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Out on patrol with Peacemaker Team

I spent Sept. 14-28 as a member of the Christian Peacemaker Team delegation to Jerusalem, Bethlehem and Hebron in the West Bank/Occupied Territories in Palestine. The Mennonite, Brethren and Quaker Churches in Canada and the United States created CPT to “Get in the Way,” i.e., to follow the example of Jesus Christ. CPTers promote a peaceful presence in areas of violence around the world, e.g. the West Bank and Colombia. A CPT team stands on the ground in Baghdad, Iraq, today.

Our delegation’s first task in Hebron consisted of patrolling four elementary and secondary schools in Hebron (El Khalil, “the Friend”). The 13 members stationed themselves in groups of two or three along the street in Hebron that houses the schools with children ages 5 to 17 years, the younger ones accompanied by older siblings.

At the uphill end of the street lies an Israeli roadblock, 2 large blocks of cement. Two or three 18-19-year-old Israeli soldiers, male or female, stand at the roadblock, carrying M47 machine guns. The soldiers also have an armored, bulletproof car, a grill covering the windshield, driven by a young, male soldier, who races it up and down the street.



Occasionally, the mothers walk their children to school. The children’s faces look anxious, eyes dart from the soldiers to the schools. They walk in groups of two or three, scurrying out of the way of the armored car.

A few Palestinian boys10-16 years old threw stones at the soldiers, and the headmaster and teacher from one of the schools quickly scolded them.




The headmaster complained to us that the soldiers were ordering him to close his school, and had thrown tear gas bombs into the schools last spring. The Saturday before we arrived, a 12 year-old girl had been hit in the head with a rubber bullet, and was in the hospital with a fractured skull. The principal of the girls’ school reports that the girls suffer from nightmares and other stress-related symptoms.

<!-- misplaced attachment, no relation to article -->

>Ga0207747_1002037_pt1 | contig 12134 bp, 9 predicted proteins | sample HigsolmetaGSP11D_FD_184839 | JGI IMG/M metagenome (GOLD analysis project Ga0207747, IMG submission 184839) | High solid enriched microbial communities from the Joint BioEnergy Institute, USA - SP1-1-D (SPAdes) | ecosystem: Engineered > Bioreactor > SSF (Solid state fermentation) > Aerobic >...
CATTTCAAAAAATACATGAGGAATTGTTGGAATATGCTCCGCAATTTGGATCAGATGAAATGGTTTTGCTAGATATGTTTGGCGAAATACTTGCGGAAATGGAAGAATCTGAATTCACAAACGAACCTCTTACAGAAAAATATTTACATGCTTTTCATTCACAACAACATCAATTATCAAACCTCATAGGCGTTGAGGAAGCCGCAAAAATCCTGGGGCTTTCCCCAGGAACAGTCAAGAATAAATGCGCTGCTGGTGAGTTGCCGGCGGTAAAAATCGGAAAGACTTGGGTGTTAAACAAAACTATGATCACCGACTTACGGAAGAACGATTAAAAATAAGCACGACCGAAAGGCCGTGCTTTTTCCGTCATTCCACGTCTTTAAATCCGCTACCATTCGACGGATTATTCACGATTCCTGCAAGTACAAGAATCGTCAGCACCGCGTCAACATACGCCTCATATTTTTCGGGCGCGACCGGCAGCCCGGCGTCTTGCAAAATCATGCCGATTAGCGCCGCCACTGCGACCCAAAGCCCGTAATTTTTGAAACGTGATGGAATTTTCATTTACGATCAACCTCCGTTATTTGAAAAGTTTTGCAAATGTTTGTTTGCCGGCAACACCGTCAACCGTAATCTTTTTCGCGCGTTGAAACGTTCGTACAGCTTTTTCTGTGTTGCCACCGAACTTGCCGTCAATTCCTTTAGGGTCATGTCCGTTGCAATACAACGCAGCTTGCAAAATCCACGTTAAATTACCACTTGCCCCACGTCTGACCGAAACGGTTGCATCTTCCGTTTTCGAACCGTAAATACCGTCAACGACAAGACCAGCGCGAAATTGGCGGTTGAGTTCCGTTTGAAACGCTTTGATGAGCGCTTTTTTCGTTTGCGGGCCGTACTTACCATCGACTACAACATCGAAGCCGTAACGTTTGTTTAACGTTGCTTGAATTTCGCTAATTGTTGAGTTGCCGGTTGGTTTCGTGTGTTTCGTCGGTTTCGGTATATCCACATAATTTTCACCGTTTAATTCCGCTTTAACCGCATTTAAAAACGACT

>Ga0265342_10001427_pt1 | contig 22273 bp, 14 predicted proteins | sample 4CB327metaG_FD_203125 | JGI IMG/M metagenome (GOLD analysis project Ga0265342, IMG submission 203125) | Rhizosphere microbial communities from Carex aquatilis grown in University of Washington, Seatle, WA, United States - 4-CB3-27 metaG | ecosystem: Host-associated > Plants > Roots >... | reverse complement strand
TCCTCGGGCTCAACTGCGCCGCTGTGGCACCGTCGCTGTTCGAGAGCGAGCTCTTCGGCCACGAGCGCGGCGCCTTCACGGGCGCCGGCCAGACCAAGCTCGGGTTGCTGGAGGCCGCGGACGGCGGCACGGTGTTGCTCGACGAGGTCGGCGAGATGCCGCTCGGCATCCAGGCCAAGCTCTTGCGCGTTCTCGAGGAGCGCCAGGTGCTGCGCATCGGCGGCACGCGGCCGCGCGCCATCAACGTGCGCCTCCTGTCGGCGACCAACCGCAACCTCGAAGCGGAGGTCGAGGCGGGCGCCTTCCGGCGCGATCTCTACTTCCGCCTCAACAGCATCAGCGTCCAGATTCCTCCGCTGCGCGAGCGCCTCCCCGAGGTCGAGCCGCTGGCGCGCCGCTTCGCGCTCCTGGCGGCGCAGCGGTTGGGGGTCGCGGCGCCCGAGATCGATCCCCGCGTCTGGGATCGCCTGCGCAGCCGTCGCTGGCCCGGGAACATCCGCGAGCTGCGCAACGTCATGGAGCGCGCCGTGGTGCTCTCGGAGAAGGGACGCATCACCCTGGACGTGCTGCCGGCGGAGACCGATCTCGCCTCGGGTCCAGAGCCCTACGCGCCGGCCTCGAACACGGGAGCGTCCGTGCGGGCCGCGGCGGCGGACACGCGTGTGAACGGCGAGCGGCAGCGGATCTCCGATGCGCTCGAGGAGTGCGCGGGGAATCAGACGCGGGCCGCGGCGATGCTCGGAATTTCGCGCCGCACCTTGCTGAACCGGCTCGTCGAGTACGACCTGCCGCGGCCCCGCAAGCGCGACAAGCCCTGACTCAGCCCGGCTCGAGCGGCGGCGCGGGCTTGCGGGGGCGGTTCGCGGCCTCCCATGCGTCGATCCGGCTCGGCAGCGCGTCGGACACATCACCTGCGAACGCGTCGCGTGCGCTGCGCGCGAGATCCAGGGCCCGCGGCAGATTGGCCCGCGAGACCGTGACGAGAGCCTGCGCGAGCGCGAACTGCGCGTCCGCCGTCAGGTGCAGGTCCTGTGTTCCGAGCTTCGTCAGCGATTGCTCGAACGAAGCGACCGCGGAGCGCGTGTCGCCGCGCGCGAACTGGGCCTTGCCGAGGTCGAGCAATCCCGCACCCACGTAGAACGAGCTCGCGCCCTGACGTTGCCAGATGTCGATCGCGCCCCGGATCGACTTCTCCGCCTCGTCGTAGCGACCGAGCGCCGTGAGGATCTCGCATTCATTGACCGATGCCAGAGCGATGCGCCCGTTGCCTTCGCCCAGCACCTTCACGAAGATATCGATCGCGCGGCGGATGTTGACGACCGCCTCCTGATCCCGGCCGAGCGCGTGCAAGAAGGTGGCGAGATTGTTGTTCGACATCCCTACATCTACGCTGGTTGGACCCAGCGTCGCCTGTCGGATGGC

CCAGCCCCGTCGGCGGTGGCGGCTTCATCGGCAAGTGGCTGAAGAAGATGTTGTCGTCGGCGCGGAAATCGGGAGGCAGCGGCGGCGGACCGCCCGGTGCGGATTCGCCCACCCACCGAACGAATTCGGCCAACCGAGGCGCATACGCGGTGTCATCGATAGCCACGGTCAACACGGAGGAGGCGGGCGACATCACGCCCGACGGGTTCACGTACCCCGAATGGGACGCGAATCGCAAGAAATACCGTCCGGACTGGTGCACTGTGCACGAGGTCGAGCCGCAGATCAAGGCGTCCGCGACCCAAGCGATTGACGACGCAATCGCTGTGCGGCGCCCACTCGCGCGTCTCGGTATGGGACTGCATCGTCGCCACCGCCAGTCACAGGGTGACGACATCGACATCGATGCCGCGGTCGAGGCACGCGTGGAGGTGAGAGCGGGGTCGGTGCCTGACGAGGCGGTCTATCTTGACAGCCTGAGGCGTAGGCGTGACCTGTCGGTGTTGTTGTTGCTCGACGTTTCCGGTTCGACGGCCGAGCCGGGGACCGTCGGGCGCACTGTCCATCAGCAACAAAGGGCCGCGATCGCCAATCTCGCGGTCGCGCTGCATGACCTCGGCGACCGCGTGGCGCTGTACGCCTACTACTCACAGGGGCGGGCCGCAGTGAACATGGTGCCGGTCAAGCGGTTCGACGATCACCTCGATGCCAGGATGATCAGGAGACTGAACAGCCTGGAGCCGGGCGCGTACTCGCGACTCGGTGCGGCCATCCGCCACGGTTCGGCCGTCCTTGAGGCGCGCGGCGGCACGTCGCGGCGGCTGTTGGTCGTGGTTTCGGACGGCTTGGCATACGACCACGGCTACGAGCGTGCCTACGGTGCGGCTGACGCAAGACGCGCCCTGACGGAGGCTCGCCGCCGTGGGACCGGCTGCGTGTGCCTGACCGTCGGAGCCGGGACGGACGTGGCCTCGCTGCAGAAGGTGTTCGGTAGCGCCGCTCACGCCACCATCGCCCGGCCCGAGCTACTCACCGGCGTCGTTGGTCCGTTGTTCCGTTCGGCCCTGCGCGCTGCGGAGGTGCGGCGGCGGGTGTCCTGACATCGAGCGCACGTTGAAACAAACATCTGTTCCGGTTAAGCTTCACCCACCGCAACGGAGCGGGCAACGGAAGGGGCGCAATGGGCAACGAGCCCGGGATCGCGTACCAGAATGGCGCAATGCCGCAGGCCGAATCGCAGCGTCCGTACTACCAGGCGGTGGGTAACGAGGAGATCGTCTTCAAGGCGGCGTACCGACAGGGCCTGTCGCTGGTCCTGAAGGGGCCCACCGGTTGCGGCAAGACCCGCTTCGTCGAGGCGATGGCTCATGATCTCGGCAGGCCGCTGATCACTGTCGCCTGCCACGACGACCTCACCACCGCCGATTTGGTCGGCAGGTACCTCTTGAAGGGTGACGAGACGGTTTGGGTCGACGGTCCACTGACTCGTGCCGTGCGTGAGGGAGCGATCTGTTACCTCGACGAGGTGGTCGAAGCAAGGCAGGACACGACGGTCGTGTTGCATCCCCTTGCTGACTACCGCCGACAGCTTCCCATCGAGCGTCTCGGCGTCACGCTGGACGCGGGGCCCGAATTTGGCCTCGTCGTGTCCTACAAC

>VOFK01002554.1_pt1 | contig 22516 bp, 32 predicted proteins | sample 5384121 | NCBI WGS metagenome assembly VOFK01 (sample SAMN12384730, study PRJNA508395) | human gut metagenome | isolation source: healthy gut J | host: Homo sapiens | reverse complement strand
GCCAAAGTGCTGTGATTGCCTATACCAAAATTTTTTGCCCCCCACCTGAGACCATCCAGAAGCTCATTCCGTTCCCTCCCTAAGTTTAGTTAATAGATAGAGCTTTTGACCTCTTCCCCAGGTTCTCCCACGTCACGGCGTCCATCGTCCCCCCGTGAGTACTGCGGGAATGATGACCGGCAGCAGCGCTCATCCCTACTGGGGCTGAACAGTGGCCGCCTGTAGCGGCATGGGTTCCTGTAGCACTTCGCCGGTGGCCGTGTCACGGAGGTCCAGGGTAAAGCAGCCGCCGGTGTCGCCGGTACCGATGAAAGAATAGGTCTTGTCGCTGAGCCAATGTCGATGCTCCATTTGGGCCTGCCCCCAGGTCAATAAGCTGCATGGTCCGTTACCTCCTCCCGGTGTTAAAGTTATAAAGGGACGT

By standing in the street, we reassured the children, particularly the 5-6 year olds, that they were safe, and we helped de-escalate the situation when the 10-12 year old boys picked up rocks. We had conversations with the Israeli soldiers. When asked by one, “What are you doing here?,” one of us answered, “We are trying to help make peace.” One of the soldiers replied, “I hope you succeed.”

Our presence reinforced the message that the eyes of the international community were watching the events in Hebron. The team included five men, all ministers, and six women, a minister, a nurse practitioner, a college theology professor, a professional mediator, a zoo public relations officer, and myself, a family advocate. We had two leaders. Each one of us has given talks to churches, radio stations, and written articles both before and after the delegation.

Our presence appeared to calm the situation on the schools street. The soldiers drove the armored car more slowly (a different soldier was driving by the end of the week), fewer rocks were thrown. The children lingered to talk with us.

The second team task involved meeting with local Israeli and Palestinian community organizations and peace activists, to learn about conditions in the West Bank and Ghaza. House demolitions, torture of minors, illegal searches, land seizures and other human rights abuses have been documented by the Israeli organization B’Tselem (www.btselem.org), Rabbis for Human Rights (www.rhr.israel.net), and Israeli Committee Against Home Demolitions (www.icahd.org).

ICAHD calls the situation “ethnic cleansing without bloodshed.” In Bethlehem, we visited the Dheisha Refugee Camp, created in the 1950s. The BADIL organization works in the camp to set up Popular Committees that take care of women and children; they focus on health and safety issues, e.g. preparing for winter, repairing electrical lines and addressing the water crisis in Bethlehem.

Drugs are almost non-existent in the camp – frustration arises more from crowding, humidity and social conflict. BADIL sponsors non-violence training with courses in communication, conflict resolution and mediation.

The Holy Land Trust, also in Bethlehem (www.nonviolentpeaceforce.org), led by Sami Awad, runs several programs: the Peace and Reconciliation program also works on developing the Palestinian non-violent movement, Remember the Innocents provides counseling, social skills and non-violence training for children, Travel and Encounter sponsors hiking trips in the Holy Land. Wi’am (www.planet.edu/~alaslah), meaning “Cordial Relations.” provides unemployment counseling to Palestinians, and trains men, women and children in conflict resolution.

Our CPT (www.cpt.org) goal felt successful when, on the last day in El-Khalil, a 3-year-old child brought out a bunch of grapes as we stood at our patrols.

Tanya Rentz lives in Nevada City, and is a family advocate in Grass Valley.


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